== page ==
Ga-68 Dotatate Scan
What is a Ga-68 Dotatate scan?
A Ga-68 dotatate scan is a test used to check the body for the presence of neuroendocrine tumor cells. You will have this test done in the Nuclear Medicine department. Nuclear medicine is a type of radiology that uses radioactive materials to diagnose or treat diseases.
Neuroendocrine tumors (NET) come from neuroendocrine cells, which are found throughout the body. NETs can be found in many areas of the body, including the brain, thyroid, lungs, and GI tract. About 70-90% of NETs have receptors on their surface for a hormone called somatostatin. Octreotide is a protein that attaches to the somatostatin receptor. Ga-68 is a type of radiotracer – a radioactive substance that is attached to octreotide for the Ga-68 dotatate scan.
Ga-68 dotatate / octreotide attaches to the somatostatin receptors on the NET cells. A PET scan can “see” the areas where the Ga-68 dotatate has attached. This allows your care team to clearly see where the NETs are in your body.
The Ga-68 dotatate scan has taken the place of the octreotide scan in most specialty centers because it can find more areas of NET. This scan is highly specialized and not every center has the ability to do this type of scan.
What is this test used for?
This test is used to look for the presence of NET cells throughout the body.
This scan may be used during your initial (diagnostic) testing to find the primary tumor or look at where the NET has spread. It may also be done at other times to check how the treatment is working or if tumor cells have spread, or metastasized.
How is this test performed?
You will have an IV placed and an injection of the Ga-68 dotatate “radioactive tracer” given. The amount of radiation used is very small.
Cells with somatostatin receptors on their surface will attract and attach to the Ga-68 dotatate. You will then have a PET scan, which can detect the radiation put off by the Ga-68 dotatate. The test takes about 2 hours.
The scanner's computer creates a figure of the patient on the screen. Any areas with a higher amount of Ga-68 will show up as a bright spot on the image. It is important to remember that the tracer normally goes through many areas of the body. This causes some areas to appear on the scan that are not necessarily NET. It is important to review the report with your provider to understand it.
How do I prepare for a Ga-68 dotatate scan?
If you are taking octreotide or somatostatin, you may need to stop the medication prior to the scan. You should discuss this with your provider as it is not always necessary. You do not need to fast before the test. Drink plenty of water before the test. It is recommended to drink 1 liter of fluid during the 2 hours before the test. Continue drinking plenty of water for a few hours following the test to help wash the radiotracer out of your body.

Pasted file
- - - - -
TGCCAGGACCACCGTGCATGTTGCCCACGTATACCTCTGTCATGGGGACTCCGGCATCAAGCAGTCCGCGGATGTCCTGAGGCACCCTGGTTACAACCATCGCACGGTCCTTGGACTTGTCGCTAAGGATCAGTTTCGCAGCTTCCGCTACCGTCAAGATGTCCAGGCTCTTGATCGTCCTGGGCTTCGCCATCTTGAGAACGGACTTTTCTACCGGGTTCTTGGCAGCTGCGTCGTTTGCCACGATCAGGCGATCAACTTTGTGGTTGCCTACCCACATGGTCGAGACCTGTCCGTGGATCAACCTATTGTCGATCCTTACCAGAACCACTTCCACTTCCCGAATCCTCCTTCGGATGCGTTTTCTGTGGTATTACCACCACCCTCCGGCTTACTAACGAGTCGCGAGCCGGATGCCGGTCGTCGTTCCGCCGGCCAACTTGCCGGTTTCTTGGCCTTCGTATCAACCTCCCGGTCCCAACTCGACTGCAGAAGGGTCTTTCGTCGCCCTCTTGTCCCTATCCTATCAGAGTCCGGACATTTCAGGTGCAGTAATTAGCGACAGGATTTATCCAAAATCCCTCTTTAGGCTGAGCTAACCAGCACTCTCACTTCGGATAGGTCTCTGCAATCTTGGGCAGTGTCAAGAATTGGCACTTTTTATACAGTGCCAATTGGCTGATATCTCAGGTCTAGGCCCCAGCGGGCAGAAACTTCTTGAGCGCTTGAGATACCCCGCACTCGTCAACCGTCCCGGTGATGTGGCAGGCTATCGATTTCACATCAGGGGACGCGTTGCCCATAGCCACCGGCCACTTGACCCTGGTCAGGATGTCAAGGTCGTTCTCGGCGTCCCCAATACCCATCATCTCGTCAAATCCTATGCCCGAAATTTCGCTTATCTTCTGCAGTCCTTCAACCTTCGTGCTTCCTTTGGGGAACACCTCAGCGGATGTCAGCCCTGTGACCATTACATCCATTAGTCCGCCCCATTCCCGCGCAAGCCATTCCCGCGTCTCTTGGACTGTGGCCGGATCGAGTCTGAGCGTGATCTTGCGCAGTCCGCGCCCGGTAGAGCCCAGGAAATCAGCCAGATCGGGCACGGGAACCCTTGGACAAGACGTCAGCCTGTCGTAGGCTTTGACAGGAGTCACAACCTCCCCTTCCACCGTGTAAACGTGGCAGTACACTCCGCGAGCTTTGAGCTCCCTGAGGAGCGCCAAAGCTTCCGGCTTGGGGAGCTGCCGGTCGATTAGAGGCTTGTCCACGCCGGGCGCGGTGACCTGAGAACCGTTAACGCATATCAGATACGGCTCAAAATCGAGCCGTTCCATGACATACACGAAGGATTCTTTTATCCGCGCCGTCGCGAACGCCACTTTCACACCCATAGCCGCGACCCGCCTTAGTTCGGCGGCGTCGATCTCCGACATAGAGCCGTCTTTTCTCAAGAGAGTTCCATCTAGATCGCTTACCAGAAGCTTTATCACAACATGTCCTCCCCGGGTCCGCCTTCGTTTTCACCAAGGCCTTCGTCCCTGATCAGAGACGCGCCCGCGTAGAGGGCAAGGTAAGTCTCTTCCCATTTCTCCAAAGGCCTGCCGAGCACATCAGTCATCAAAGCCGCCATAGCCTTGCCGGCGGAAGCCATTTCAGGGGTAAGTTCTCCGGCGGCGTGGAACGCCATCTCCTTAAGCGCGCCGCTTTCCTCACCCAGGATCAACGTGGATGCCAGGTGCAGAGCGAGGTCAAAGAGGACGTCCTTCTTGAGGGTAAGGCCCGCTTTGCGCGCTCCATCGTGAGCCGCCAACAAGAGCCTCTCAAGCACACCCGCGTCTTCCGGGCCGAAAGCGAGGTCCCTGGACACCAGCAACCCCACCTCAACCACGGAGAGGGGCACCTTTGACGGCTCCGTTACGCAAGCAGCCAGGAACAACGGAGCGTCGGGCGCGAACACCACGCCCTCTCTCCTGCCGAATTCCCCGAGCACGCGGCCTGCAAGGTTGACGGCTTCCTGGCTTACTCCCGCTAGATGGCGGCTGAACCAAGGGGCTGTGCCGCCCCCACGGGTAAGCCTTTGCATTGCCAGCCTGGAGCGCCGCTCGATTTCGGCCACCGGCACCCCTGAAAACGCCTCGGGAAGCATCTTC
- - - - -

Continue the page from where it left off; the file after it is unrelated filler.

If you are pregnant or nursing a baby, you should notify your provider prior to the scan.
How do I interpret the results of the scan report?
Following the scan, the images are processed by a computer and read by a nuclear medicine physician. A report is created with the results.
Radiology reports follow a standard outline, regardless of where they are done. Radiologists report both normal and abnormal findings. For this reason, it is very important to discuss the results with your provider.
- The first paragraph often includes the technical information about the scan (for example, how much radiolabeled octreotide was given, whether the whole body was scanned, etc).
- The middle paragraphs describe the findings, both normal and abnormal. Because reports are written for other medical professionals, the words used can be hard to understand.
- Following the detailed results above, an “impression” often follows. The impression is a summary of the findings. You should discuss the results with your care provider.
NETWise Podcast. Episode 2: Imaging, Testing, and Building a Care Team. https://netrf.org/podcast/episode-2-imaging-testing-and-building-a-care-team/
Neuroendocrine Tumor Research Foundation. Ga-68 Dotatate PET?CT Scan for Neuroendocrine Tumors. https://netrf.org/2018/11/13/gallium-68-scan-for-neuroendocrine-tumors/
Raj, N., & Reidy-Lagunes, D. (2018). The Role of 68Ga-DOTATATE PET/CT in Well Differentiated Neuroendocrine Tumors: A Case-Based Approach Illustrates Potential Benefits and Challenges. Pancreas, 47(1), 1.
Sanli, Y., Garg, I., Kandathil, A., Kendi, T., Zanetti, M. J. B., Kuyumcu, S., & Subramaniam, R. M. (2018). Neuroendocrine tumor diagnosis and management: 68Ga-DOTATATE PET/CT. American Journal of Roentgenology, 211(2), 267-277.
Subramaniam, R. M., Bradshaw, M. L., Lewis, K., Pinho, D., Shah, C., & Walker, R. C. (2018). ACR practice parameter for the performance of gallium-68 DOTATATE PET/CT for neuroendocrine tumors. Clinical nuclear medicine, 43(12), 899-908.